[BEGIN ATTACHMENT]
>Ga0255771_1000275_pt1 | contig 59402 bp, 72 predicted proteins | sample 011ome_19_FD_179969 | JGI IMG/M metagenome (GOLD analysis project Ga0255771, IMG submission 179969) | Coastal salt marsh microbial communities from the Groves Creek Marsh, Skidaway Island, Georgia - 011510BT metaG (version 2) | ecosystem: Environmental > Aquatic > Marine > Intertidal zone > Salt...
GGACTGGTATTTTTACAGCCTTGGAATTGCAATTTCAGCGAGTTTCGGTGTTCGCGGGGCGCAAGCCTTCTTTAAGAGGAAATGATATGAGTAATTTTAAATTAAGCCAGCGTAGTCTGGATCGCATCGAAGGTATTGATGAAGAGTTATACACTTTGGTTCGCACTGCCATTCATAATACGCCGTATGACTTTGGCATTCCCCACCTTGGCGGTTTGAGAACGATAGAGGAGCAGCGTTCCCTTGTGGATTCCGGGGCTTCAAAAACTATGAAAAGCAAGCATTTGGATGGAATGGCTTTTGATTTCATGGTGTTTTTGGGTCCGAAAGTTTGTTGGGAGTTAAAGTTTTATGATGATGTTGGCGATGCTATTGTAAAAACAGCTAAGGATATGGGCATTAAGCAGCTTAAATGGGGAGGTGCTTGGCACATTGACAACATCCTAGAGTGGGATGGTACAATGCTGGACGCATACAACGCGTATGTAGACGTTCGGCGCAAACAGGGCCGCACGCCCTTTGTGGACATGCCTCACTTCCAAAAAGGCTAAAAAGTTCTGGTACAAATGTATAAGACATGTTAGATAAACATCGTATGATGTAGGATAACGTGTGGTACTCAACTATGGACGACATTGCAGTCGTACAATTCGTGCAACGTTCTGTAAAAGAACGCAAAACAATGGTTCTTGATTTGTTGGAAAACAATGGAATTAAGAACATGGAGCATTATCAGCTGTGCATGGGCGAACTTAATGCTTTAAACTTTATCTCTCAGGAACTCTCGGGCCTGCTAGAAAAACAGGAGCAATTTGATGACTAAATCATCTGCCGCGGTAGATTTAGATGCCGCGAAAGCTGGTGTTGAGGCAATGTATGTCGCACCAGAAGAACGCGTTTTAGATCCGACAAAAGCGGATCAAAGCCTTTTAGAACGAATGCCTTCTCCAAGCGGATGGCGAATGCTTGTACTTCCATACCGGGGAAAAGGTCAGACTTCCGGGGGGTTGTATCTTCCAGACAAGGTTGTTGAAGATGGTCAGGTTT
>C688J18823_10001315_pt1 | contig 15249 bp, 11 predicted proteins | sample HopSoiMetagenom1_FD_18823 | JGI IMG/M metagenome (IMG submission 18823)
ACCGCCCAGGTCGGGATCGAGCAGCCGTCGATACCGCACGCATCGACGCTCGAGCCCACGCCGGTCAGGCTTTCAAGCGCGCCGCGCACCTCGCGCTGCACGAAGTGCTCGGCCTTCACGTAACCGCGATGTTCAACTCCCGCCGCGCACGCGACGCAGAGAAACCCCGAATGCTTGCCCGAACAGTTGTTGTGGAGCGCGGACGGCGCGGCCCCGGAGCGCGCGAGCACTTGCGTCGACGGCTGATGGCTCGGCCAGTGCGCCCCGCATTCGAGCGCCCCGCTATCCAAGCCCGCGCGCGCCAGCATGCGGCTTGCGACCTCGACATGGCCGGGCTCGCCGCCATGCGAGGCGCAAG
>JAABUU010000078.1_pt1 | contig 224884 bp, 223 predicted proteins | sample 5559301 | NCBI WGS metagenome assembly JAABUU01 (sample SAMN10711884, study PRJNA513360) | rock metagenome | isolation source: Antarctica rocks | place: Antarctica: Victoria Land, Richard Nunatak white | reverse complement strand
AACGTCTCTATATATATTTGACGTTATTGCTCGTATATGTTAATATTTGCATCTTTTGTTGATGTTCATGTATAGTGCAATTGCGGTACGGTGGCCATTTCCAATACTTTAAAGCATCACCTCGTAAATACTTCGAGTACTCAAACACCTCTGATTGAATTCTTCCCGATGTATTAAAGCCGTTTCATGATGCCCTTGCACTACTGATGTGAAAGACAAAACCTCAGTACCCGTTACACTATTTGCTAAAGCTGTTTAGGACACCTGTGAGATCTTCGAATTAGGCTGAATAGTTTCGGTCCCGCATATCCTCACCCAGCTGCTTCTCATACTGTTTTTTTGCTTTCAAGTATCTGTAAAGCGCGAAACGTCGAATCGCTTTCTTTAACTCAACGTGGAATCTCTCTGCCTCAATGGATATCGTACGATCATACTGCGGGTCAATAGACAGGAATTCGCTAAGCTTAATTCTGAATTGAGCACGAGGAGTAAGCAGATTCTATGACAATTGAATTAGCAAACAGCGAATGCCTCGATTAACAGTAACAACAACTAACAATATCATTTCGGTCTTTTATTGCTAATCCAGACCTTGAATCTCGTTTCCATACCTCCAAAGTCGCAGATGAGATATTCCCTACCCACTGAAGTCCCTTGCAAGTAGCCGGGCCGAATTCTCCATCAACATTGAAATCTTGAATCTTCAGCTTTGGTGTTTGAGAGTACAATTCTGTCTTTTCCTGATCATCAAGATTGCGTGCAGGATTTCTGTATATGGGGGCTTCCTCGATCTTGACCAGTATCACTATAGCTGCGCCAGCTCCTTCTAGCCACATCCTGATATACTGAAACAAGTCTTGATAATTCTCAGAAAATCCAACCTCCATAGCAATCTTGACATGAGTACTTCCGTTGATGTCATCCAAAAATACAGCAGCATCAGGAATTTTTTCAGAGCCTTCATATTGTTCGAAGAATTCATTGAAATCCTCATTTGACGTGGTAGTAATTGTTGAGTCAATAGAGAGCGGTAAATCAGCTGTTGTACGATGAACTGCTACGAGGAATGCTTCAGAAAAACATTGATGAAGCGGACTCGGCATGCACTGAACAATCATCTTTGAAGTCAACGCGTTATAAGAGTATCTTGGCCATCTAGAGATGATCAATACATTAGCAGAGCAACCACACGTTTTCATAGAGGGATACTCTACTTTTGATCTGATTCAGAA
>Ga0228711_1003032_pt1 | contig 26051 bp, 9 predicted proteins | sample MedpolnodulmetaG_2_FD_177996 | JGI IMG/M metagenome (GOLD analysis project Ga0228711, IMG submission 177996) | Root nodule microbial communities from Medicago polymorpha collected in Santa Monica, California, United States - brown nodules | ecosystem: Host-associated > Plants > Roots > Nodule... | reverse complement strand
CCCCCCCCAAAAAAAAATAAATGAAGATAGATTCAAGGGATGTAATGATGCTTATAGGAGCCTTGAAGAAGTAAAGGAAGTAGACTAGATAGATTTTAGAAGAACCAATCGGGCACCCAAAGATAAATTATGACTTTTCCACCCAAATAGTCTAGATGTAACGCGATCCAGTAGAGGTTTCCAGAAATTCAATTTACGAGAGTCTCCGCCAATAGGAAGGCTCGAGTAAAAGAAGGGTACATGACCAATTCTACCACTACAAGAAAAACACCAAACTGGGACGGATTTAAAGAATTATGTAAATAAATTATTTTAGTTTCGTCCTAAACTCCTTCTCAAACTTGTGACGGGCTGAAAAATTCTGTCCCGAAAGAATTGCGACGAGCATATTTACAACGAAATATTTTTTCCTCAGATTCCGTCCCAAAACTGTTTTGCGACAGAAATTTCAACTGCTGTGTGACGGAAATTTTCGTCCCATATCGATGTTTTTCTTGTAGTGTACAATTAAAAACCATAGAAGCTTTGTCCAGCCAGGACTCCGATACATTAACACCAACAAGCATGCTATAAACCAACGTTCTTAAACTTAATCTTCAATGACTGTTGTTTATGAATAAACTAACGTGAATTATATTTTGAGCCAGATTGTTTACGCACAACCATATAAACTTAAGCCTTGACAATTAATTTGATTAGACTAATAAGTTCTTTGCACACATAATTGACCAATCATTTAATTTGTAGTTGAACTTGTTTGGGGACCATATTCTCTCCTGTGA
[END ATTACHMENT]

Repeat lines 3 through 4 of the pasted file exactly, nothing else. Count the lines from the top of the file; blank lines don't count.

>C688J18823_10001315_pt1 | contig 15249 bp, 11 predicted proteins | sample HopSoiMetagenom1_FD_18823 | JGI IMG/M metagenome (IMG submission 18823)
ACCGCCCAGGTCGGGATCGAGCAGCCGTCGATACCGCACGCATCGACGCTCGAGCCCACGCCGGTCAGGCTTTCAAGCGCGCCGCGCACCTCGCGCTGCACGAAGTGCTCGGCCTTCACGTAACCGCGATGTTCAACTCCCGCCGCGCACGCGACGCAGAGAAACCCCGAATGCTTGCCCGAACAGTTGTTGTGGAGCGCGGACGGCGCGGCCCCGGAGCGCGCGAGCACTTGCGTCGACGGCTGATGGCTCGGCCAGTGCGCCCCGCATTCGAGCGCCCCGCTATCCAAGCCCGCGCGCGCCAGCATGCGGCTTGCGACCTCGACATGGCCGGGCTCGCCGCCATGCGAGGCGCAAG